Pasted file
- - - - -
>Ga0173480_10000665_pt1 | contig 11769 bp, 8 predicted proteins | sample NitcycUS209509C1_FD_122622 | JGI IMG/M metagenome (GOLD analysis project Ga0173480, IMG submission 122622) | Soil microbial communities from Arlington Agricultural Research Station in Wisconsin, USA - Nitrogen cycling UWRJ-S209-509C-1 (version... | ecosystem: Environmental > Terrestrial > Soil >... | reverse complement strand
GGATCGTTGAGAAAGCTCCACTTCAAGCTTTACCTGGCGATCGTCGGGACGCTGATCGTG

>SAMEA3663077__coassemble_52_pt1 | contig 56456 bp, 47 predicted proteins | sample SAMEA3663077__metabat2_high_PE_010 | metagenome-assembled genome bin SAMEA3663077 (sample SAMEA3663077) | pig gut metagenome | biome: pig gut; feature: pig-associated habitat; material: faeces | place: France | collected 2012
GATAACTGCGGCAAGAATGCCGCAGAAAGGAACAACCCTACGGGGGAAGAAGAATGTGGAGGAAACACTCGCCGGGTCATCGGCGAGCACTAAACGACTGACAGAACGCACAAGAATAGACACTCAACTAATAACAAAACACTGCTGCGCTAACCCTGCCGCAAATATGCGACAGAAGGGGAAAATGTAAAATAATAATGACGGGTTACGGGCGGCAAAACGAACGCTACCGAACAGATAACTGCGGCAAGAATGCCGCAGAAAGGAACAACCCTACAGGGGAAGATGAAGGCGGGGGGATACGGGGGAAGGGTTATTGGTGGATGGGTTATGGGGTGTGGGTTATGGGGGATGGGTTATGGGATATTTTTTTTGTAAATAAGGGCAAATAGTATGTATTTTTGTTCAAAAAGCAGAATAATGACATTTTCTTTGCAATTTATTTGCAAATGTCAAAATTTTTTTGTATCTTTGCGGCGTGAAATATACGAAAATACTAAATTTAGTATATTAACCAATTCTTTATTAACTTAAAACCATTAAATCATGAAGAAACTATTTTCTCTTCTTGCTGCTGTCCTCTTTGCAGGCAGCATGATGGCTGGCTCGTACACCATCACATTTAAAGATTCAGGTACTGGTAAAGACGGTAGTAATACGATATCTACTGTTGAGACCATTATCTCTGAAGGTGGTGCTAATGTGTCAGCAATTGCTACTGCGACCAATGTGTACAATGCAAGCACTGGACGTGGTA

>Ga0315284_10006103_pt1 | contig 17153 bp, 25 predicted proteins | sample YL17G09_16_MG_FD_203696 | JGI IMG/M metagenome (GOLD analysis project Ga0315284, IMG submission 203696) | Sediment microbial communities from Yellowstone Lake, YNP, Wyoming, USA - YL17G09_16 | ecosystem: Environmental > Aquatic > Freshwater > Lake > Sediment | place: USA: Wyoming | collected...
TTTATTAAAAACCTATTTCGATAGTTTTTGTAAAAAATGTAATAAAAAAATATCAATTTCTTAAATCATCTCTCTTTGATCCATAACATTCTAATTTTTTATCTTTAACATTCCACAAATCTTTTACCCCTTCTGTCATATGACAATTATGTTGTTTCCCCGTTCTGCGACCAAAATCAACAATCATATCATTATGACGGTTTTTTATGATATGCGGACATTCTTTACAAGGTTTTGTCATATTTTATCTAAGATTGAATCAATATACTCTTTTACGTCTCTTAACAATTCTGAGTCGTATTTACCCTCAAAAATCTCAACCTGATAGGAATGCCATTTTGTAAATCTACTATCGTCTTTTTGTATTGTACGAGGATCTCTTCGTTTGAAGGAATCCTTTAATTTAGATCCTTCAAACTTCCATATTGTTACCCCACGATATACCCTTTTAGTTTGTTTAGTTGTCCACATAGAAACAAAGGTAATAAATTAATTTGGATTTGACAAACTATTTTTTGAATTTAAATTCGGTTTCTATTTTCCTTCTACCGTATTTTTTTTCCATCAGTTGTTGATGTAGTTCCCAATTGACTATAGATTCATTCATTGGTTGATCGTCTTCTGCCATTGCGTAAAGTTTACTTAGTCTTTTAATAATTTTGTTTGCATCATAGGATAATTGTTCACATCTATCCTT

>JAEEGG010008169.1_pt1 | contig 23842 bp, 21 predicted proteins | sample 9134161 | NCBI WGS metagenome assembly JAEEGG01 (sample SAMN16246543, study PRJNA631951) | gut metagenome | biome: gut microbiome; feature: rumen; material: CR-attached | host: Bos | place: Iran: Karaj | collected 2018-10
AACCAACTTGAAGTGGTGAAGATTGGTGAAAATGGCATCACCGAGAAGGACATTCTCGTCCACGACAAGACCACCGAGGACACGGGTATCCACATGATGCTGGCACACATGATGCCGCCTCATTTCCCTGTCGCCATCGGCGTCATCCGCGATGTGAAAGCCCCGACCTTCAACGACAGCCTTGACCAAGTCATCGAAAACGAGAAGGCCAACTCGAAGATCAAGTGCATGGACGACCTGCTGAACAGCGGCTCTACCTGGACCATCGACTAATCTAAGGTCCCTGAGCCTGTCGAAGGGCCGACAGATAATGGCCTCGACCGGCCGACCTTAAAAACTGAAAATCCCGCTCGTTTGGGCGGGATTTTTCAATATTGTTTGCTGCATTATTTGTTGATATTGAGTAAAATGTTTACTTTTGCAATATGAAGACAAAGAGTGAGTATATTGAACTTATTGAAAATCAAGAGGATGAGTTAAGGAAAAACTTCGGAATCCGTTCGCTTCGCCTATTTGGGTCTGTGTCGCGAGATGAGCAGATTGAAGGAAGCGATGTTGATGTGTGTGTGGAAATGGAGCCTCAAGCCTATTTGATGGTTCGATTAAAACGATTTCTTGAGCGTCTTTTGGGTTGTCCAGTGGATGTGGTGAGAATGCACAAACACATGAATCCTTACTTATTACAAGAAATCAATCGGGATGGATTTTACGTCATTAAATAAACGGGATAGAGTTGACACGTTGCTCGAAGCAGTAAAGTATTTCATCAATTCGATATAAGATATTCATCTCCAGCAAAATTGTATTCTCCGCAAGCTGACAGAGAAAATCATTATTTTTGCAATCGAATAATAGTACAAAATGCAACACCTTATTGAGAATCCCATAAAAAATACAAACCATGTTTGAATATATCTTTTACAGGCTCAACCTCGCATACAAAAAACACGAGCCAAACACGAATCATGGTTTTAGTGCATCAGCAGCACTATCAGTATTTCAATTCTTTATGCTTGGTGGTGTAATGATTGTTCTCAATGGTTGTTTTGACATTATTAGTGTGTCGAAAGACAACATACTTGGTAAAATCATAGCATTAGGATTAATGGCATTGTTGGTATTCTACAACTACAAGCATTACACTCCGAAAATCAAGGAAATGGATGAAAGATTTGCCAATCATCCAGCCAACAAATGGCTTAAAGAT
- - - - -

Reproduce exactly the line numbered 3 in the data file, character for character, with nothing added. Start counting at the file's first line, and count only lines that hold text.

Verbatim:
>SAMEA3663077__coassemble_52_pt1 | contig 56456 bp, 47 predicted proteins | sample SAMEA3663077__metabat2_high_PE_010 | metagenome-assembled genome bin SAMEA3663077 (sample SAMEA3663077) | pig gut metagenome | biome: pig gut; feature: pig-associated habitat; material: faeces | place: France | collected 2012